Introducing the art of Arabic, Ottoman, & Persian calligraphy


(pronounced “mah-gre-bee”)


  • “Maghribi” means “western,” in Arabic and refers to the western Islamic world of North Africa and Spain, where this script (and its variants) developed


  • Maghribi was used for writing the Qur’an as well as other scientific, legal and religious manuscripts.


  • Developed in the 10th century
  • Still in use today in the western Islamic world, although its use is declining

Distinctive characteristics

  • Descending strokes have large bowls with sweeping curves (loops)
  • Strokes tend to be of uniform thickness
  • Often written in brown ink
  • Written on a horizontal baseline
  • Vowel markings are often flat rather than slanted
  • This script is derived from the earliest rounded script of the Arabian peninsula


  • The 14th century historian Ibn Khaldun said that in the Maghrib (West) calligraphers were trained to write whole words, while in the eastern Islamic world, they were trained to write separate letters. This difference may explain why the letter shapes in the maghribi script are different from the shapes preferred in the East; letters change shape based on the word they are in, rather than on a series of prescribed rules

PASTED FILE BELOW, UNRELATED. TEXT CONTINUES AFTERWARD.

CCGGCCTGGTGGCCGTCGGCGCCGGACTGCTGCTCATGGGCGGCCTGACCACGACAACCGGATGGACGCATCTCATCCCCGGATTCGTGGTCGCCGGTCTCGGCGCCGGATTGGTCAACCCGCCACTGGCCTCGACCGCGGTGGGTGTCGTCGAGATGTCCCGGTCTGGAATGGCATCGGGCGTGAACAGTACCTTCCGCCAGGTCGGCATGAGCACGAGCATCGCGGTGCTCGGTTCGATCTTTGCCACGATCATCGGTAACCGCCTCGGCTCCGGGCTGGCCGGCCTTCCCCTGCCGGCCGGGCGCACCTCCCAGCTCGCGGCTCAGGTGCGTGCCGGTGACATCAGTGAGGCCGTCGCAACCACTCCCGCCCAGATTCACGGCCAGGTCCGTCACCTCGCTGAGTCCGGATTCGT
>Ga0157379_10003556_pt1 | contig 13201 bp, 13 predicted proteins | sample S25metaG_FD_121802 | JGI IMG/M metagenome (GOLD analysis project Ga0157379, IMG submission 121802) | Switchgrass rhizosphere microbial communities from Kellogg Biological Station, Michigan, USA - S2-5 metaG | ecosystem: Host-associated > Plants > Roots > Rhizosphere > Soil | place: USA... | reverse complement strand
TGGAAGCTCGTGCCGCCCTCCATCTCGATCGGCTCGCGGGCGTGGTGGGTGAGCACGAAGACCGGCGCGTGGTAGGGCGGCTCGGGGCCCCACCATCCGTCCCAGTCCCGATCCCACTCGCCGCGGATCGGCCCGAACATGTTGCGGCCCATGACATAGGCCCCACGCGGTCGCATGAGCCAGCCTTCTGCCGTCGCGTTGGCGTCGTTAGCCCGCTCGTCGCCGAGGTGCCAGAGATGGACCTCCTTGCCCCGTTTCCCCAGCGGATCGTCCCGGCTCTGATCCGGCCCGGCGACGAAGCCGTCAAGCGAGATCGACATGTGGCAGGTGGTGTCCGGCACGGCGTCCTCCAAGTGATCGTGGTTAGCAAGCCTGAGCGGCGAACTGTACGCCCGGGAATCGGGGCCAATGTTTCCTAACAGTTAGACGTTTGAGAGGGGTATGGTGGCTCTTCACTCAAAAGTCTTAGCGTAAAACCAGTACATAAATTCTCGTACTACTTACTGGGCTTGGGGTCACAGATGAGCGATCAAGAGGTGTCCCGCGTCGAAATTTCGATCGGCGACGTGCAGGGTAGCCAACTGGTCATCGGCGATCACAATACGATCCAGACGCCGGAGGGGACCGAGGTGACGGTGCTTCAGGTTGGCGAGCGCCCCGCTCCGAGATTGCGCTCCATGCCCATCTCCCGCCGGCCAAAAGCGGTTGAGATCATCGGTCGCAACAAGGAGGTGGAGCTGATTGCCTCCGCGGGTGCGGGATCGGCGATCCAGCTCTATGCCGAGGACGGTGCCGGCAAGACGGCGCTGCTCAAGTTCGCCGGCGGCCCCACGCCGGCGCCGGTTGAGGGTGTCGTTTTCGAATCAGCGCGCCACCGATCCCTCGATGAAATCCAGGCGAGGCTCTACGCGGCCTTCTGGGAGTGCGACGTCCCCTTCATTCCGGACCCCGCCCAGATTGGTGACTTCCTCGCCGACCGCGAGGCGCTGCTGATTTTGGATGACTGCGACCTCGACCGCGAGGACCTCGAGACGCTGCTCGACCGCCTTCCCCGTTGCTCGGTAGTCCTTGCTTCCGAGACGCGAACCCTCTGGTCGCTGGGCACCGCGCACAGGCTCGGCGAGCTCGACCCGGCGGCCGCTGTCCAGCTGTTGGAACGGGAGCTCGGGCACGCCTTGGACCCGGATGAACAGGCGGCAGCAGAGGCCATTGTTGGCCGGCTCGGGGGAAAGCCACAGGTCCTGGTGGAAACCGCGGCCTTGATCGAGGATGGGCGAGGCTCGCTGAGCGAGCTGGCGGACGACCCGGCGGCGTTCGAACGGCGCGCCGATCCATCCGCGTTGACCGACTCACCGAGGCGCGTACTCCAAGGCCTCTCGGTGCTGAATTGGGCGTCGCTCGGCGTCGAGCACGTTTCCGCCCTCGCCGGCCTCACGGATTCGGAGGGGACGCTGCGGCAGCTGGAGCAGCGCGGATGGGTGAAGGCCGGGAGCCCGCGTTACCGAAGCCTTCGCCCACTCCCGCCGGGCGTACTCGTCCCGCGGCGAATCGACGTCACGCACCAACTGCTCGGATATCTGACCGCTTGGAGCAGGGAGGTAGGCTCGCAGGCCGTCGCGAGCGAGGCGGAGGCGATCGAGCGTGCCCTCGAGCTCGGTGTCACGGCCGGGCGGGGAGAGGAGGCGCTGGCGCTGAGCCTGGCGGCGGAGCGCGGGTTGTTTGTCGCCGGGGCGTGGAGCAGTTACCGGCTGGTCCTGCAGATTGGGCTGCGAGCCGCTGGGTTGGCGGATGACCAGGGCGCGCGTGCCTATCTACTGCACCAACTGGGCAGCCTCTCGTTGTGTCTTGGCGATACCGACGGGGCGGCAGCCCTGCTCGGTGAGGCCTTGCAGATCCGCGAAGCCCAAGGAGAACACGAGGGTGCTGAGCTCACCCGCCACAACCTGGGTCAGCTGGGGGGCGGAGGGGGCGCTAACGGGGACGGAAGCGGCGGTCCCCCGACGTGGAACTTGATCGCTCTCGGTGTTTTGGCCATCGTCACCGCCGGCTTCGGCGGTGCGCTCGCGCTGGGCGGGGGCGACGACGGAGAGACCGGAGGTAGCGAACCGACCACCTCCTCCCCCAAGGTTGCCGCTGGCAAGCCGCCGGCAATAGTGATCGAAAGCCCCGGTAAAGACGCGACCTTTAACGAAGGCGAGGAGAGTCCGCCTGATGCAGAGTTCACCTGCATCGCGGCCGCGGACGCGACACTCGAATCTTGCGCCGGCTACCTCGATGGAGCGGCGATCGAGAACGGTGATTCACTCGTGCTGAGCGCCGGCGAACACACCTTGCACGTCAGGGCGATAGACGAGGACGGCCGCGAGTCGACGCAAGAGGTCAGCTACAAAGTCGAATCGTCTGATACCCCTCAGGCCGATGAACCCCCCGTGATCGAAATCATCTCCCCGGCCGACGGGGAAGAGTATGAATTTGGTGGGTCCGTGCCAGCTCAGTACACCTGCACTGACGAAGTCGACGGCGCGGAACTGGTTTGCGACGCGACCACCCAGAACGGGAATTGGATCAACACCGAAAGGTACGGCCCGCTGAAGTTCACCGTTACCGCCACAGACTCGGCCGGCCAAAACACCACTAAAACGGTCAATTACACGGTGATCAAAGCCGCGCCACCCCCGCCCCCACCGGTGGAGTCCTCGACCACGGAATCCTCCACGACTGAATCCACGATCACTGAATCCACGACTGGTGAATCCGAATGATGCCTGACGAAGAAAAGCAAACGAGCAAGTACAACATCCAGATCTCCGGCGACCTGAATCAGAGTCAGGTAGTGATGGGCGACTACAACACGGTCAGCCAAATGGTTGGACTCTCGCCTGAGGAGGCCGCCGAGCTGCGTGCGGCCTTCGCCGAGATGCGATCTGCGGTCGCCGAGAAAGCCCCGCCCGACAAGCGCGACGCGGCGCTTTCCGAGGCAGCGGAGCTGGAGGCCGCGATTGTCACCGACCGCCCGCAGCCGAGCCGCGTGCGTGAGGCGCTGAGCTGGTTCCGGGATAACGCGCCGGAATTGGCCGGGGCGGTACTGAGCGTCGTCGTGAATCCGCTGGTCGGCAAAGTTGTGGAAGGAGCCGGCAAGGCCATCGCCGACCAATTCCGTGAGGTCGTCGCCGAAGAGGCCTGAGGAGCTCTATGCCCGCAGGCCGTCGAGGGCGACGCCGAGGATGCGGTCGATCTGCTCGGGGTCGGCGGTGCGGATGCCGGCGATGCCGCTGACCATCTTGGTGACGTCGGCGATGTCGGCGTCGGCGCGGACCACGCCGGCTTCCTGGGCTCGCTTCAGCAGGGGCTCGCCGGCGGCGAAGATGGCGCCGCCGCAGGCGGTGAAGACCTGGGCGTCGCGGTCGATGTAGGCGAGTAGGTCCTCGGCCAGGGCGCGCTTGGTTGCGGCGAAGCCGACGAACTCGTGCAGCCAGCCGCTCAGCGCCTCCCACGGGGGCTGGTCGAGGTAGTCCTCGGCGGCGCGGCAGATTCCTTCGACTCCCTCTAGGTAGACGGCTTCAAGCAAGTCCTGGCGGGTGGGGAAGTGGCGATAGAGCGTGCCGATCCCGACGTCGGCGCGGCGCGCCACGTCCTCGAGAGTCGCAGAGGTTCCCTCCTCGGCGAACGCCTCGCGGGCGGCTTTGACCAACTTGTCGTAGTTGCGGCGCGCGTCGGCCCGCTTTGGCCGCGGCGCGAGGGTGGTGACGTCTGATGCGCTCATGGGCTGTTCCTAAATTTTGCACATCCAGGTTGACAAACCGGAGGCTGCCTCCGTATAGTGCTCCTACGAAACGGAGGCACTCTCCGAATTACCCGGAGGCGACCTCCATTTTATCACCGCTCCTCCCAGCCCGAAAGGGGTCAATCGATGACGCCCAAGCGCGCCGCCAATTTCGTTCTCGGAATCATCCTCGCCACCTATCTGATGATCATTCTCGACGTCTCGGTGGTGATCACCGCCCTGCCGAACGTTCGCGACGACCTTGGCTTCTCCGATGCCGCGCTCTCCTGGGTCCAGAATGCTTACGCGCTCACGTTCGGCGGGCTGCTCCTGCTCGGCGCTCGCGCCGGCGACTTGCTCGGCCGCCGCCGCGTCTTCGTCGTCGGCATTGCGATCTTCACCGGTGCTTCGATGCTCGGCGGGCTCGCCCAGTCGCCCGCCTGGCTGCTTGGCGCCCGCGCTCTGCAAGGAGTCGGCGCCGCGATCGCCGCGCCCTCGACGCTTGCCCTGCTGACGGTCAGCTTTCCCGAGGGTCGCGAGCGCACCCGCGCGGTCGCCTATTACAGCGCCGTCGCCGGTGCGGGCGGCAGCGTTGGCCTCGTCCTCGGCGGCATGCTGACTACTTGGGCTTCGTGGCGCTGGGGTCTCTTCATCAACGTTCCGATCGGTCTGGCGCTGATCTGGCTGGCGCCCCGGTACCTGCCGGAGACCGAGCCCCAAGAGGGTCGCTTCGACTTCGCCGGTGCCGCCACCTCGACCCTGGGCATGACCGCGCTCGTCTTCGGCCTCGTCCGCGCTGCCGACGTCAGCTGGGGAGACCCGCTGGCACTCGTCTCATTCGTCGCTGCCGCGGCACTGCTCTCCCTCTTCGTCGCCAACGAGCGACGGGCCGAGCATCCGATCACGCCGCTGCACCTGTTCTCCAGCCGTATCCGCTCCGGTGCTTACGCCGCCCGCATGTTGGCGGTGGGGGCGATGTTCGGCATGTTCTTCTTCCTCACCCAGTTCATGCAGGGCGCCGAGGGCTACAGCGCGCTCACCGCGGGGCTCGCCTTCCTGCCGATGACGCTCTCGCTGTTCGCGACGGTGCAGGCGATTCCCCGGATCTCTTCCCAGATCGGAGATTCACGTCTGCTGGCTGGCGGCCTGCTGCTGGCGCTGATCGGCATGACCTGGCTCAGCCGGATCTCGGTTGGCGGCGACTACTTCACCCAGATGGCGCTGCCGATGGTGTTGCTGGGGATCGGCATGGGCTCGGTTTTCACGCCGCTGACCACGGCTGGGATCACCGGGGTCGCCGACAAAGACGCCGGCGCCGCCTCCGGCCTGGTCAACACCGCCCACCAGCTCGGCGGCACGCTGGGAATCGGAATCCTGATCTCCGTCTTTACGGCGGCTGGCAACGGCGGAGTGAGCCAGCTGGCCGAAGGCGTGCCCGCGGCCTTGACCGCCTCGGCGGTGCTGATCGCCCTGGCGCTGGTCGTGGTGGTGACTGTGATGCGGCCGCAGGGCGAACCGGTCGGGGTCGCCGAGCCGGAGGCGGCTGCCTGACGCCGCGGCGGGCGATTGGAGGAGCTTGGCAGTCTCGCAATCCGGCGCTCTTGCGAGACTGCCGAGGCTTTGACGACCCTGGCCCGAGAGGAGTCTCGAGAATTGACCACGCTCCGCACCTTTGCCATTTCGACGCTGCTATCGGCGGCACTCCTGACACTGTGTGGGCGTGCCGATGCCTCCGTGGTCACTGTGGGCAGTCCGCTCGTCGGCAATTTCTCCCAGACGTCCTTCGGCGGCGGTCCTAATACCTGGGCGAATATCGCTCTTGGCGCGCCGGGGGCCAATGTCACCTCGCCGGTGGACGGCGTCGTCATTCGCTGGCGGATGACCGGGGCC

Page from a Qur’an, sura 5:13-15
Maghribi script. Freer Galler of Art.
Bifolium from the Andalusian Pink Qur'an
Maghribi script. The Metropolitan Museum of Art.
Loose-leaf, Single-volume Qur’an
Maghribi script. Courtesy of the Nasser D Khalili Collection of Islamic Art. QUR 109.
Folio from a Qur‘an, Sura 38:75-83
Maghribi script. Arthur M. Sackler Gallery.
Two folios from a book of prayers
Maghribi script. Arthur M. Sackler Gallery.

Image gallery

View the full maghribi image gallery